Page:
On 5th December 2022, the animal rights group PETA submitted a complaint to the US Federal Trade Commission (FTC) requesting that the agency investigate the aquarium SeaQuest for unfair business practices. This has to do with incidents when members of the public have been bitten and injured at the aquarium chain during its hands-on encounters with animals.
SeaQuest is an Idaho-based chain of for-profit aquariums, petting zoos, and animal exhibitions whose business model relies on direct contact between customers and wild animals. SeaQuest operates its facilities entirely indoors, typically in shopping malls, in ten locations in ten different states across the country.
According to PETA, at SeaQuest Utah, a kinkajou allegedly bit an unsupervised guest who had reached under the door of an enclosure, an otter bit a guest’s thumb, an otter bit a person’s finger while being fed, a coati bit an employee and a guest, and the same coati bit an employee and a guest the following month, causing skin abrasions.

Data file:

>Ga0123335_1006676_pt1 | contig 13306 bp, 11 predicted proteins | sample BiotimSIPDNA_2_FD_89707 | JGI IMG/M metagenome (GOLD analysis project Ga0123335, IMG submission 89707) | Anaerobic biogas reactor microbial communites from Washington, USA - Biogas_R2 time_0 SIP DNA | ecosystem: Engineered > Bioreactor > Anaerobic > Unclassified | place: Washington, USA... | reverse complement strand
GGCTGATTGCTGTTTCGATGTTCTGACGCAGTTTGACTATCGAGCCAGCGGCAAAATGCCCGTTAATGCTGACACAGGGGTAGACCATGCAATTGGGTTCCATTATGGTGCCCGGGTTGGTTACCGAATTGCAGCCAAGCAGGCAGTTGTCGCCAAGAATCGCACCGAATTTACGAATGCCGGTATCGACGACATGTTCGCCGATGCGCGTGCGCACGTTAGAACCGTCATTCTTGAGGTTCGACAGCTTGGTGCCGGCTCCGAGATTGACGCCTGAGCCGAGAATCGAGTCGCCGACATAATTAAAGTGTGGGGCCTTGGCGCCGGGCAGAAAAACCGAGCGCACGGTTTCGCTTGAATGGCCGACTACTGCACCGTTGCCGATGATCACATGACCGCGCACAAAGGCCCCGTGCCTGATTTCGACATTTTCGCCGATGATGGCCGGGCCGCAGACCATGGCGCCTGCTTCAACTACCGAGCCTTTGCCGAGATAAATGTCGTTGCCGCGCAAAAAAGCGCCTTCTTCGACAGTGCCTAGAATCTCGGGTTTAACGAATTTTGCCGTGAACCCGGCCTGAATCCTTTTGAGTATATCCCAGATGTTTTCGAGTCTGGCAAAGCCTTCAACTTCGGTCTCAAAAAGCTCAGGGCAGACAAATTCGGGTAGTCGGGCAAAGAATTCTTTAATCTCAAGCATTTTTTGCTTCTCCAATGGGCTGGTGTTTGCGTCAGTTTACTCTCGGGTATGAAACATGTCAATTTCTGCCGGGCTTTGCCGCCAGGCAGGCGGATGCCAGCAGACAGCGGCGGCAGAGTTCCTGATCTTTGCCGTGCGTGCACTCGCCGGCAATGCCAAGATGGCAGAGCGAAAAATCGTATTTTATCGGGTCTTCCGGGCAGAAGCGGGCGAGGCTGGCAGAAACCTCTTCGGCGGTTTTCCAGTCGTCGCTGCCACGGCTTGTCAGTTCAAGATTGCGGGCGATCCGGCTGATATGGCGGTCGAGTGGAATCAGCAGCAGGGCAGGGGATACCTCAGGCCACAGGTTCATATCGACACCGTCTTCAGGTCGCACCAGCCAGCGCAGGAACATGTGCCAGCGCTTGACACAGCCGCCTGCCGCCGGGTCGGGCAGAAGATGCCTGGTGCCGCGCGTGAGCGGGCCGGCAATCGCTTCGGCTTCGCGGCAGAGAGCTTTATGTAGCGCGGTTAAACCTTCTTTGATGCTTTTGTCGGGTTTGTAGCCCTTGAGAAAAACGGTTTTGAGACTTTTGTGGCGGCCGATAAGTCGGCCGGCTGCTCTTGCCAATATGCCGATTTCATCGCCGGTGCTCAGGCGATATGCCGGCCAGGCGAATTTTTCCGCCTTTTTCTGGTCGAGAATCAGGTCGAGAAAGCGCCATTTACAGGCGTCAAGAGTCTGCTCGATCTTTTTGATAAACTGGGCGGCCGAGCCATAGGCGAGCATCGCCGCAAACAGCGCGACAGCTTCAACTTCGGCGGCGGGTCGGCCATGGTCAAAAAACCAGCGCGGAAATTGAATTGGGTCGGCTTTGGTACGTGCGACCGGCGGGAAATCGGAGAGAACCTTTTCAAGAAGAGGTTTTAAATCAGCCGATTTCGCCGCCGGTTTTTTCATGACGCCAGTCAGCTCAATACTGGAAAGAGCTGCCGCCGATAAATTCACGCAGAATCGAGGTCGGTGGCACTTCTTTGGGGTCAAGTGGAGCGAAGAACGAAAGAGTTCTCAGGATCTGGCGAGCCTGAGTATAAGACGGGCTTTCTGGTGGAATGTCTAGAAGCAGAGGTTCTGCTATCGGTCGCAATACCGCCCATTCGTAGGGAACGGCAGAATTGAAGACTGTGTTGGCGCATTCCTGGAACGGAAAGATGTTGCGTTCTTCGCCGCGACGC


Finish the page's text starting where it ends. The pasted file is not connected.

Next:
Michelle Sinnott, PETA Foundation Director of Captive Animal Law Enforcement, said, “SeaQuest’s animal encounters have caused significant physical injury to an unsuspecting public, thereby violating the FTC Act’s prohibition on unfair trade practices. PETA is calling on the government to act before another person is wounded or worse at these facilities, which are ticking time bombs.”
Hundreds of animals have died at SeaQuest locations across the country. In 2017, Vince Covino, the chain’s CEO, was fined $5,000 for violations of the Idaho Uniform Securities Act after failing to reveal a prior disciplinary action to potential investors. PETA also submitted an FTC complaint over animal encounters at Austin Aquarium, which apparently is run by Vince Covino’s brother, who PETA said was prohibited to get involved in the construction and animal acquisitions for SeaQuest because of his criminal convictions.